opinion byPETER TABAKIS < @ptabakis >
When Dolly Parton first reached a mainstream audience back in 1977, she made a point to soothe the nerves of longtime fans and Nashville’s record industry. “I’m not leaving country,” she famously vowed with a scarlet smirk, “I’m just taking it with me.” Taylor Swift opens her fifth album 1989 with a contrary pledge, to leave her successful past in a Tennessee junkyard. “Welcome to New York” is, on the surface, a paean to her recently adopted home. But as is her wont, the song also plays as a meta-statement about Swift’s life choices, both artistic and personal. “Everybody here was someone else before,” she sings without a whiff of regret. Lest anyone misunderstand the point, Swift follows with 1989’s fundamental credo. “It’s a new soundtrack,” she warns, while lost in whirling sonic euphoria. And then, a crucial addendum: “I can dance to this beat…forevermore!” The times have a-changed, y’all.
Taylor Swift’s vast and diverse fanbase has long anticipated the prospect of a Total Pop Reinvention, either with nagging gloom or escalating delight. For those who still regard Taylor Swift and Fearless as her purest works to date, the other shoe has dropped at last. And it lands with a pulsing synth chord. For the rest of us – we who’ve cheered as she’s abandoned banjo-and-fiddle confessionals, little by little, first on Speak Now and then on Red – our perseverance has paid off. Swift’s abundant promise is finally realized, with delirious brio, on 1989.
The big question has never been if Taylor Swift would become a twang-free superstar diva,but how that transformation would unfold. The first hint at an answer came a few months ago, with a shrewd bit of misdirection. “Shake It Off,” the pop music equivalent of a caffeine overdose, seemed to confirm everyone’s suspicions and fears. Lighter than helium, but with a chorus sturdy enough to bore through titanium earplugs, 1989’s lead single presented Swift in a familiar context, one that goes back to “You Belong with Me”: the precocious beauty, the unselfconscious dork, the whip-smart everygirl, the outsider punching bag. “Shake It Off” has become a smash – so, mission accomplished. It’s also totally unrepresentative of the album it heralds. Therein lies the song’s logistical brilliance. It acts as a point of entry into alien territory for Swift’s core audience, a demographic no doubt unfamiliar with 1989’s stomping grounds, the kaleidoscopic contours of an FM landscape that reached a pinnacle right around this album’s title date.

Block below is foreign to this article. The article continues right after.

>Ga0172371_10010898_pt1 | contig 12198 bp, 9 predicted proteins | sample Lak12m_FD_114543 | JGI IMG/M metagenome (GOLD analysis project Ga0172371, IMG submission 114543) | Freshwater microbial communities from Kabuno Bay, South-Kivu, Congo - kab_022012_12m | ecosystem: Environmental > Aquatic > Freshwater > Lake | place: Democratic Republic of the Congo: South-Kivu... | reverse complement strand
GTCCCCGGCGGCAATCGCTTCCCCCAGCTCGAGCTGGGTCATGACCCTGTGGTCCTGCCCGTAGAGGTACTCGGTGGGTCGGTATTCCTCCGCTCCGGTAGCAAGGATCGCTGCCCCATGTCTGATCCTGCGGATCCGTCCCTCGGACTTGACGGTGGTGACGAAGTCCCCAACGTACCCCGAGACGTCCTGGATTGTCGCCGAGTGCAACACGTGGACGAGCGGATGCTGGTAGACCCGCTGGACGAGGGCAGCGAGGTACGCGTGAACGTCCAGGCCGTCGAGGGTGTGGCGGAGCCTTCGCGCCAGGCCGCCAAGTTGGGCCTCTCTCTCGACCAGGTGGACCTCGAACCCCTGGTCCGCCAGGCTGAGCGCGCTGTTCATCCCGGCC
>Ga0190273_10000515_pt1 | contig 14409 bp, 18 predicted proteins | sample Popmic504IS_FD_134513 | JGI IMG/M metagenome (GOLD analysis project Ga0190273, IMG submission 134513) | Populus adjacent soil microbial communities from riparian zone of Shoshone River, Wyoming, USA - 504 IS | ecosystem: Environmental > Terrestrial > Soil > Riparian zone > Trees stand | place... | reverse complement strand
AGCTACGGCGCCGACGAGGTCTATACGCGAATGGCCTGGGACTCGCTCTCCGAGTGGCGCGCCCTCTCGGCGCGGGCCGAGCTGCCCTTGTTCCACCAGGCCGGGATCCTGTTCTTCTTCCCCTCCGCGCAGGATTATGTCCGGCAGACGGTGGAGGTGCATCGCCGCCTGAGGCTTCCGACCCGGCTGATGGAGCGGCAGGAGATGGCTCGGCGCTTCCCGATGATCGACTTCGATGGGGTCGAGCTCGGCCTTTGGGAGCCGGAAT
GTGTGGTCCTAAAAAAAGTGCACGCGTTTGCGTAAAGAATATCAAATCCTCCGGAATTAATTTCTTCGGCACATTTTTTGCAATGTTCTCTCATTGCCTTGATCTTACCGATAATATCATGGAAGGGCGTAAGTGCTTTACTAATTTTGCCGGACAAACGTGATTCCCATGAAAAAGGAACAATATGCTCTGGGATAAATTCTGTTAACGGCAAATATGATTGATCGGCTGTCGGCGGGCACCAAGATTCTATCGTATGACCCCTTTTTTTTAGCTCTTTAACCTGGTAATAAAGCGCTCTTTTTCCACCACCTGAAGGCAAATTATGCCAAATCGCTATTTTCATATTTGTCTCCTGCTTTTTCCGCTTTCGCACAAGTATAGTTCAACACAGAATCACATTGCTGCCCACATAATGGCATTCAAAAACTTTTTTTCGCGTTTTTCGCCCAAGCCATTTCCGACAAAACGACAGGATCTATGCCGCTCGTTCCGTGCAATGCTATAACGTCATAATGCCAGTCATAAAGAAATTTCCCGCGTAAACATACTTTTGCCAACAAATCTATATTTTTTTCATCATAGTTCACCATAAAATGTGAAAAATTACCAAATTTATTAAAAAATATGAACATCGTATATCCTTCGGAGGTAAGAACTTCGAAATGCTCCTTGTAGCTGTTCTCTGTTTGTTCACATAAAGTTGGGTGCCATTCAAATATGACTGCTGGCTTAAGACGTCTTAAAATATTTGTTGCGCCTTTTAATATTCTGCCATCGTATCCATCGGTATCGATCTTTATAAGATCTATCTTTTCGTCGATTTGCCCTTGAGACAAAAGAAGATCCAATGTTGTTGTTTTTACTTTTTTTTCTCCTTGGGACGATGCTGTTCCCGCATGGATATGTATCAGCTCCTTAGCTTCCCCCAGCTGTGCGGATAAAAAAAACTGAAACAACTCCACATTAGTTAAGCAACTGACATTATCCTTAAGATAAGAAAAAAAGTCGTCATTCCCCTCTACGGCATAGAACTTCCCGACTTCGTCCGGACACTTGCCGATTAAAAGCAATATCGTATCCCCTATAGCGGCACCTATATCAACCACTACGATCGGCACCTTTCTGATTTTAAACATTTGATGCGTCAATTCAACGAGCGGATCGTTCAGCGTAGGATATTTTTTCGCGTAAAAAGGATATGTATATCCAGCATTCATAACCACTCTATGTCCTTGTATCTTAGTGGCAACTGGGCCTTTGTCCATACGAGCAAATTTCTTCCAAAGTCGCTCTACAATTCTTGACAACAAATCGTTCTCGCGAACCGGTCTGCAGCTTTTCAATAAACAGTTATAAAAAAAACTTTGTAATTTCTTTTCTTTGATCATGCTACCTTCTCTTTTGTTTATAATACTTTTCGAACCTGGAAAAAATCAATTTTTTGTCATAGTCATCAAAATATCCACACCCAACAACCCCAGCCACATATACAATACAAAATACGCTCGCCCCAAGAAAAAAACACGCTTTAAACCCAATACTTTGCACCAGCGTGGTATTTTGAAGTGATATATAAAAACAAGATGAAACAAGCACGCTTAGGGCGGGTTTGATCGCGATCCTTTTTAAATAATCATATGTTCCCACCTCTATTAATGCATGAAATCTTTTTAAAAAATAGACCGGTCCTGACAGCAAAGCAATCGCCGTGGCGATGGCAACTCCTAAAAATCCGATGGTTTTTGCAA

“Shake It Off” isn’t merely a gateway drug to much better stuff. It has a secondary purpose, to shove back at a threadbare narrative. The artist who looms high above 1989 is no meek Jane Doe, a young woman on the defensive. Taylor Swift is at her most effortless and assured here, buoyant and full-blooded at once. She’s the former girlfriend you’re afraid to call, as you drive past her place late at night (“I Wish You Would”). She’s the current girlfriend who will see you through a life-threatening mishap, even though she’s been ready to dump your dumb ass for some time now (“Out of the Woods”). She’s the jilted friend, responding to a betrayal with bile and a killer melody (“Bad Blood”). She’s the maneater, a “nightmare dressed like a daydream,” adding her next target to a “long list of ex-lovers” with a vicious pen-click (“Blank Space”).
1989 has less in common with the latest Billboard juggernaut than Taylor Swift’s earlier works. But it doesn’t stand alone in 2014. 1989’s rebellious elder sibling is Lana Del Rey’s Ultraviolence. Don’t be surprised by the connection; it goes beyond “Wildest Dreams,” Swift’s homage to Del Rey’s unique vocal phrasing. Both albums are interested in world building, right down to their cover art, while also remaining far apart from current sonic fashions. Where Del Rey sways along with the sounds of classic Hollywood, Swift finds her inspiration in the music of Pet Shop Boys, Book of Love, and Roxette. Forget Gwen Stefani, if “Shake It Off” is indebted to anyone, it’s Toni Basil. And just as Del Rey cannily tapped Dan Auerbach to shape her silver-screen fantasia, Swift’s DeLorean pulled into all the right driveways (those of Max Martin, Shellback, Ryan Tedder, and Jack Antonoff) before heading skyward. (Our destination? My birth-year, fellas!)
1989 is a fabulous pop record. It’s not perfect – I’m looking at you “Shake It Off,” and you too “This Love.” But it comes so close (play “Style” on repeat for a bit, and see if you still disagree). How often do we stumble across pop perfection, anyway? 1989 would have been just as impressive thirty years ago, against much fiercer competition. It’s also proof that an expert songwriter, one who happens to sing and dance (somewhat less expertly), can rule our dreary charts. Taylor Swift stands atop names we haven’t bothered to learn and then forget. 1989 isn’t a “crossover” success. It’s the album every subsequent blockbuster must now reckon with.